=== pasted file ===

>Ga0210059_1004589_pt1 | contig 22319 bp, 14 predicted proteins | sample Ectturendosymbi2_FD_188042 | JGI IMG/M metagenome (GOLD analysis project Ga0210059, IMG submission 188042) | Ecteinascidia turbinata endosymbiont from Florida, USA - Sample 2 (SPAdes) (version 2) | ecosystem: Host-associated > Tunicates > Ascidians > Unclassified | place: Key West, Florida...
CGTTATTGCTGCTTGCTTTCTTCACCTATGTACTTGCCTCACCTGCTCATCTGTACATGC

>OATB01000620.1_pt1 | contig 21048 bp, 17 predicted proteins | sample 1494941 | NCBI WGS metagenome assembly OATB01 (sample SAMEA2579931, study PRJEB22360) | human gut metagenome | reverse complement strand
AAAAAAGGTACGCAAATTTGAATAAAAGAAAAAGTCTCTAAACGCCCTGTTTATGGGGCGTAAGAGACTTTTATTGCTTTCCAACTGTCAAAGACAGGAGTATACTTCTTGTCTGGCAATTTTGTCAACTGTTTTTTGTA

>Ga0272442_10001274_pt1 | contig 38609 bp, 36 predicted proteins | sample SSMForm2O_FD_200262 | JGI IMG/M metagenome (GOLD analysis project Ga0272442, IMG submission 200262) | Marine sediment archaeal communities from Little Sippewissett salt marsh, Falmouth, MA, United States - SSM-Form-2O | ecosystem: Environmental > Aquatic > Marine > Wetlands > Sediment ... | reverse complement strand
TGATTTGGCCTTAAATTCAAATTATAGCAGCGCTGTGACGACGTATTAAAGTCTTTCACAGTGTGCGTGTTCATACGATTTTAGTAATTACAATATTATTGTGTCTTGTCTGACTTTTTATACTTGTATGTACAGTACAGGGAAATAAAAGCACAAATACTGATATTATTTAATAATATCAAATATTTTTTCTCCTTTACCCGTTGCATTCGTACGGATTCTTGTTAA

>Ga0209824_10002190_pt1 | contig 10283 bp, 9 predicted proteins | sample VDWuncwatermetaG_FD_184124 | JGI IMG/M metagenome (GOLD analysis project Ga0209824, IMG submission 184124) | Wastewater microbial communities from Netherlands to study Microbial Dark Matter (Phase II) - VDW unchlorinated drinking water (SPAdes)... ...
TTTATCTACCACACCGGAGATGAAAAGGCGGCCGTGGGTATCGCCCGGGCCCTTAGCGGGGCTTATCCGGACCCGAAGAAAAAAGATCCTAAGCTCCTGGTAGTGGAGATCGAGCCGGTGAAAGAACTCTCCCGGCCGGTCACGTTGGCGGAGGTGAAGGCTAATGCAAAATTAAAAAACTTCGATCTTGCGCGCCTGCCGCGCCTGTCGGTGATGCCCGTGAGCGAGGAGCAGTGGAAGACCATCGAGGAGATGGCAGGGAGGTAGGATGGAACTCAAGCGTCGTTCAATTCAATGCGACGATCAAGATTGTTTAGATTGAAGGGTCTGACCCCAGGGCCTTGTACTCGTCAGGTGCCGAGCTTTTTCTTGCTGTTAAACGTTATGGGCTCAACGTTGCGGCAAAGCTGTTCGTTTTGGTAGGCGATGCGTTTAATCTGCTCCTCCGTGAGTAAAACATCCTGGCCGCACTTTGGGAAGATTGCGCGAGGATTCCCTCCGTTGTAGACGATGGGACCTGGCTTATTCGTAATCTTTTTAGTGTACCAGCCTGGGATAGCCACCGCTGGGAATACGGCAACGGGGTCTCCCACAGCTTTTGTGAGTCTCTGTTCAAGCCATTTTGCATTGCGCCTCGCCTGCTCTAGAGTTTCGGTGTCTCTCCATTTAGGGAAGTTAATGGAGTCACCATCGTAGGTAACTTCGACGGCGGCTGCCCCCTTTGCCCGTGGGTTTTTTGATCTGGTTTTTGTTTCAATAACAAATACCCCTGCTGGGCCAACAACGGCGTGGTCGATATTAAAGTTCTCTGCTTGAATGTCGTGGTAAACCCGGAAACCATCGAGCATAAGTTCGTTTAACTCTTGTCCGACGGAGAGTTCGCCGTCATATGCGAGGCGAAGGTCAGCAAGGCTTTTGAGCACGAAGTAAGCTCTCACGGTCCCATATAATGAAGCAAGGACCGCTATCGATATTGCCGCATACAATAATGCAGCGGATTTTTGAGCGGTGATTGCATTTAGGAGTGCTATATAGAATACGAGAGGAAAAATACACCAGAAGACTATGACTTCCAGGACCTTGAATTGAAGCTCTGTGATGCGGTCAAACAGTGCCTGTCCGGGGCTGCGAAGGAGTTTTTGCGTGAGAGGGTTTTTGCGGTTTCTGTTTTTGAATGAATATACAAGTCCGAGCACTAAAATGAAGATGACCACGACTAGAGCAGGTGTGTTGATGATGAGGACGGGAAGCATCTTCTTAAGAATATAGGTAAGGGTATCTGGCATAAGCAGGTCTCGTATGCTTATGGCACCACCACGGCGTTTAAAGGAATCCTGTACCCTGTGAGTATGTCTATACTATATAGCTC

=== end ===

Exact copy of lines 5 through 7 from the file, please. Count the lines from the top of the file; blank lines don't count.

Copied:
>Ga0272442_10001274_pt1 | contig 38609 bp, 36 predicted proteins | sample SSMForm2O_FD_200262 | JGI IMG/M metagenome (GOLD analysis project Ga0272442, IMG submission 200262) | Marine sediment archaeal communities from Little Sippewissett salt marsh, Falmouth, MA, United States - SSM-Form-2O | ecosystem: Environmental > Aquatic > Marine > Wetlands > Sediment ... | reverse complement strand
TGATTTGGCCTTAAATTCAAATTATAGCAGCGCTGTGACGACGTATTAAAGTCTTTCACAGTGTGCGTGTTCATACGATTTTAGTAATTACAATATTATTGTGTCTTGTCTGACTTTTTATACTTGTATGTACAGTACAGGGAAATAAAAGCACAAATACTGATATTATTTAATAATATCAAATATTTTTTCTCCTTTACCCGTTGCATTCGTACGGATTCTTGTTAA

>Ga0209824_10002190_pt1 | contig 10283 bp, 9 predicted proteins | sample VDWuncwatermetaG_FD_184124 | JGI IMG/M metagenome (GOLD analysis project Ga0209824, IMG submission 184124) | Wastewater microbial communities from Netherlands to study Microbial Dark Matter (Phase II) - VDW unchlorinated drinking water (SPAdes)... ...